Indy Lopez
‘El Son Del Bongo’
Kult Records

Hotwired directly from his Valencia recording studio into your system is Indy Lopez’s inescapable release for NYC’s Kult Records. Hitting all the right reference buttons his production administers a killer synth hook, fierce tribal beats and party-time vocals to remedy any given situation, or at least that’s how the feeling goes. Eddie Cumana takes a different direction with relentlessly moody stabs, heavy duty sub-bass and invigorating percussion on yet another skillfully executed remix which I’d seriously suggest you try out for size. 9

Exclusively at Beatport
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Timmy Regisford feat. Lynn Lockamy
‘At The Club’
Tribe Records

Tribe’s motto of, One Sound One People encapsulates the sentiments of this powerful song perfectly. Lifted from Timmy Regisford’s album for the label, from earlier in the year, this now has added urgency with this brand new set of remixes. The Da Capo Afro Mix impressively blends together mean techno stabs and shuffling shaker rhythms with Lynn Lockamy’s smoking vocals, which when combined with the imposing pads feels nothing less than epic. The Rocco (Rodamaal) remix picks up the pace with perky chords to give the song a different perspective while DJ Mbuso reworks it yet again with cool breaks and pulsating beats. 9



‘Set The Routine’
Trendy Mullet

Manchester based producers Niall and Liam aka Kamo are ones to watch if this trip through twisted funk is something to go by. Pitched at a less intense tempo, and all the more forceful for it, Set The Routine manages to throw together all sorts of twists and turns by way of eighties synths through to a classic House bassline and comes up shinning. Second track Shoot Your Shot feels that bit more retro but then with a slap-bass of this magnitude that’s fine by me. Classic Recordings Luke Solomon provides an impeccable remix of Set… by combining an intense set of disorientating rhythms leaving you dazed and pleasantly confused. Buenos Aries DJ Manuel Sahagun then ups the tempo on Shoot… and gives it a techier though no less funky feel. 8

release: 12 Oct 2011




Eddie Cumana interview

What year did Kult start and what was the inspiration behind it? 

Kult started up in 1994. I did not come into the picture until 1998 so I can only speak for myself and as to what inspired me to come work for the label; I simply loved the label’s sound plus my love for underground house music.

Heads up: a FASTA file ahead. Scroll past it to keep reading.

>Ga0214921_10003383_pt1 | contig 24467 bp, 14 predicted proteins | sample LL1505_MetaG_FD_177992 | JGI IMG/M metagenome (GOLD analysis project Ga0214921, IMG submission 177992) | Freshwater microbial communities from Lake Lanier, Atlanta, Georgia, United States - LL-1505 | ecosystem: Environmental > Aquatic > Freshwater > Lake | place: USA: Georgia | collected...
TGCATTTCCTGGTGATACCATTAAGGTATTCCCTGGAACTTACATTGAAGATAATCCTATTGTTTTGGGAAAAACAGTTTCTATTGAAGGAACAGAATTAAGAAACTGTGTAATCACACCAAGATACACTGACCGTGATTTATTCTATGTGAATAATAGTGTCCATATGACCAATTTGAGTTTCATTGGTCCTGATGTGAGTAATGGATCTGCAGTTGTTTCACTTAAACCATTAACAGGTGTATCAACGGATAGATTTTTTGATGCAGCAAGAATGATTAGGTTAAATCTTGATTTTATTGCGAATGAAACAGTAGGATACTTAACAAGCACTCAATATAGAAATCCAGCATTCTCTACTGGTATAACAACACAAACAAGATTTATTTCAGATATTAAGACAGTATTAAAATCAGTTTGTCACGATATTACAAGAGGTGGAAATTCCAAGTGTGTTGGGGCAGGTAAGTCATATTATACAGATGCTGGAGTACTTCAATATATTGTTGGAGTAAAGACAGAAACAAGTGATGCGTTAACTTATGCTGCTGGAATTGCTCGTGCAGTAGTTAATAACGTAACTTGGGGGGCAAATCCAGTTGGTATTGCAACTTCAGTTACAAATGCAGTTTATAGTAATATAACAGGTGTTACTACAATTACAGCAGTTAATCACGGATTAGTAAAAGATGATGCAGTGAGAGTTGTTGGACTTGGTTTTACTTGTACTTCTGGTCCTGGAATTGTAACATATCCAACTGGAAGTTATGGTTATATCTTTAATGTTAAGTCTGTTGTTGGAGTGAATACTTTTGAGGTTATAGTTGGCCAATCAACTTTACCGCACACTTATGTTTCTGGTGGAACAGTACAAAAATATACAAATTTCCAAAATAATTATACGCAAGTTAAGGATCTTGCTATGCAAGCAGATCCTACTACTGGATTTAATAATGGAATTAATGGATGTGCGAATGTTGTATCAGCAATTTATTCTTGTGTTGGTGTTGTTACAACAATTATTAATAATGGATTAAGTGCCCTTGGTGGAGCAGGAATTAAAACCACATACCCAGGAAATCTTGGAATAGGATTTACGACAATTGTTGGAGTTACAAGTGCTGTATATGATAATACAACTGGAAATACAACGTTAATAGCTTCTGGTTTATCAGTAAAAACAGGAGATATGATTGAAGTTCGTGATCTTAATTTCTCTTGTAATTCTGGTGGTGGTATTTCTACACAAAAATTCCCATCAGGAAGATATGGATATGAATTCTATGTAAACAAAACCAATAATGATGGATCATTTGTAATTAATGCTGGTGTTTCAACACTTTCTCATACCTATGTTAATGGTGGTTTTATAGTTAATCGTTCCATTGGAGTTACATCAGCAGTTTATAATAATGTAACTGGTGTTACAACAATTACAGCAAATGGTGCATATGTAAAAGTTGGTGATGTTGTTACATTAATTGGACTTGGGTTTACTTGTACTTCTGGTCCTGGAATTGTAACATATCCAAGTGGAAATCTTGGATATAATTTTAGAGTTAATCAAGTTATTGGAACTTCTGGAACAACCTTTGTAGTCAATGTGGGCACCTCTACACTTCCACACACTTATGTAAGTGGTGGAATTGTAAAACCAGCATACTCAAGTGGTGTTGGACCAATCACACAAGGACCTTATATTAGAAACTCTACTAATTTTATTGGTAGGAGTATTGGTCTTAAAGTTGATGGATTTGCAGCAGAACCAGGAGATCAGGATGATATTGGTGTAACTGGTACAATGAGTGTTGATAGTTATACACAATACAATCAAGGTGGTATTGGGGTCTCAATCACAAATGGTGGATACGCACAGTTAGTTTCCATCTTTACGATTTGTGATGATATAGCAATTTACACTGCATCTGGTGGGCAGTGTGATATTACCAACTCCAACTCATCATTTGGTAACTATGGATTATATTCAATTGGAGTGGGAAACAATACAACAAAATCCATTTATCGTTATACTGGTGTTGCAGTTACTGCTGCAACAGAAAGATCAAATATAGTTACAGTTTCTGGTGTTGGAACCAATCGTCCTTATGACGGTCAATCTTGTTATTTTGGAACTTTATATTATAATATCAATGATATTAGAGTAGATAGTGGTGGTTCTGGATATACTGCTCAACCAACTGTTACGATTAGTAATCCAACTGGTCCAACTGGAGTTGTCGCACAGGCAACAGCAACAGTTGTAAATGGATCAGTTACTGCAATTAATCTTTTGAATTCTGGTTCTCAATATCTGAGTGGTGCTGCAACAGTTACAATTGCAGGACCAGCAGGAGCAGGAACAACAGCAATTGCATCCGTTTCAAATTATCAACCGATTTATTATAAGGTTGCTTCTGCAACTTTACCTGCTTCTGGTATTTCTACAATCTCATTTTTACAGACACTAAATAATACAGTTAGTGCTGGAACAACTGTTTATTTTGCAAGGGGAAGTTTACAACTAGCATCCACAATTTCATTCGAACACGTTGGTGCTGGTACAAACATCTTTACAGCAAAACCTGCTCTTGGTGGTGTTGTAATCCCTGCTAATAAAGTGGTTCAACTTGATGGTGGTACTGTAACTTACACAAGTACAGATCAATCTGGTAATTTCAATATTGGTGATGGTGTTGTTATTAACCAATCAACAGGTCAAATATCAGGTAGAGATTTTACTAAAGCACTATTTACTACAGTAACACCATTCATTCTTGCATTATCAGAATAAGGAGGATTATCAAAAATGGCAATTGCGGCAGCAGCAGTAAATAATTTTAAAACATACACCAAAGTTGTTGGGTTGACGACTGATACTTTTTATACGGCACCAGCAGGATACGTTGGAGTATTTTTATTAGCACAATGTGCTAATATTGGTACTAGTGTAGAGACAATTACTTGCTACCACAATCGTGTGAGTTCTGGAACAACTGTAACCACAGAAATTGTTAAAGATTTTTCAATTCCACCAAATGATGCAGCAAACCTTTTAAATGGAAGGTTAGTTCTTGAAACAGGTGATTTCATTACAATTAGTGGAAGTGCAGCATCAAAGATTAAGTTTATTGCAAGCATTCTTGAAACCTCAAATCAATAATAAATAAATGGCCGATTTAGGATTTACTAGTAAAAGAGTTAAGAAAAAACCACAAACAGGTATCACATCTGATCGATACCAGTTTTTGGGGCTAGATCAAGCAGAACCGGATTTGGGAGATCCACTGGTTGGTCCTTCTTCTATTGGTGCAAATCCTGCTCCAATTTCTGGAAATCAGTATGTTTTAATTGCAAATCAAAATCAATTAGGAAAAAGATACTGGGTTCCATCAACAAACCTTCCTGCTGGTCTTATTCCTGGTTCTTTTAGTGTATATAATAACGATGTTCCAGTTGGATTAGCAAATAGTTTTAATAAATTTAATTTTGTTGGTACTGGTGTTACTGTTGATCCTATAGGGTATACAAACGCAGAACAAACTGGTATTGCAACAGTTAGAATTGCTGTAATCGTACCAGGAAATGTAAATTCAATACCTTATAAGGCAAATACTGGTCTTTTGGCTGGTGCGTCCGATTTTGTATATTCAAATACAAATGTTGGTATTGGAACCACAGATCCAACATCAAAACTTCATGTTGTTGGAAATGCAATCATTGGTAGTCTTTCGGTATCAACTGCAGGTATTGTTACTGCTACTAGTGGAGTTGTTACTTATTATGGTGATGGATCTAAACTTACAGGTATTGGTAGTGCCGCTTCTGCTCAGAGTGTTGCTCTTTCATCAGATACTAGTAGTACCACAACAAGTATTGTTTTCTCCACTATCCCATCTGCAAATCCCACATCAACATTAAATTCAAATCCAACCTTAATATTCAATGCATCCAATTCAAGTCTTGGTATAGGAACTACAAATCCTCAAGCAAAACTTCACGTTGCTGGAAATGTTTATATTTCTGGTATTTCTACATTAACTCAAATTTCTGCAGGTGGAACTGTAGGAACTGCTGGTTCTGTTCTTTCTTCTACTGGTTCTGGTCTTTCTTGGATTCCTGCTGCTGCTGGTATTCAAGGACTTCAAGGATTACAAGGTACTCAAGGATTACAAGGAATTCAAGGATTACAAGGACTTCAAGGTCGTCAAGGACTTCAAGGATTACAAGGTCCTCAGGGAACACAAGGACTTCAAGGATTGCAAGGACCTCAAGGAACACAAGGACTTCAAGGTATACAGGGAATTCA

Would you say that Dance music has become less song orientated and does that matter? 

Yes it has, and yes it does matter. DJs are spinnin more instrumentals or dubs in clubs now a days. This trend has become a very popular partly due to underground clubs being very drug oriented and therefore more into the hypnotic ride that is created without the use of vocal records and so vocals do not work on many of today’s underground dancefloors. The drugs people take are different and much harder than stuff around a decade ago. Maybe being so stoned requires less vocals to please the brain…however it has also contributed to the loss of live performances in many clubs and the loss of many great club singers that stopped making records because they can’t sustain themselves without gigs. 

There still is a small number of DJs playing vocals whether they are commercial or underground releases. Most trance DJs play lots of vocals unlike a Tech-House DJ that just plays snippets of vocal samples every few tracks. It’s really a matter of what genre is your question inquiring about as not all of these recently created genre or style include vocals or song structure for that matter. If you are into vocals then the short answer is that clubland is not gonna deliver.  

How do you approach production/remixing, do you have a favourite piece of studio equipment? 

A lot of inspiration will come from either a sound or vocal performance from whatever project or remix I may be working on. I don’t really have any favorite piece of gear but really on a few to execute the job. Logic & Protools on a MAC is where all the magic happens accompanied by a few trusted plug-ins like McDSP, WaveArts, Sonnex plus various others. I also favor out-board gear by Summit Audio, API, Tube Tech + others. 

Vinyl / digital: do you have a preference and why? 

I’ve been DJing for over 20 years now and miss Vinyl for its warm sound but don’t miss carrying creates of records from gig to gig.  Digital CDs started off being time consuming to burn and in the end heavy all most as Vinyl to carry around but discs made it easier and much more organize for the DJ on the go. Ultimately, the weights is shaved off considerably and the organization is improved even more once one goes all digital . Going digital is as a matter of convenience for most djs and not a matter of liking using dj software  over using turn tables and vinyl (which is always more fun to use). I currently use NI’s Traktor Pro with the X1 controllers. 

What makes a good DJ, how do you put a set of music together? 

Being able to connect with the crowd makes a good DJ along with having a sharp technical sense of sound and musicality. I do not prepare my set, i feed of the crowd and the club’s vibe and take it from there….sometimes i lock on a ride a vibe a sound and carry forth from song to song a particular element that seems to sow the otherwise unique songs together..whatever I do is just spontaneously chosen on the spot and I have fun with it…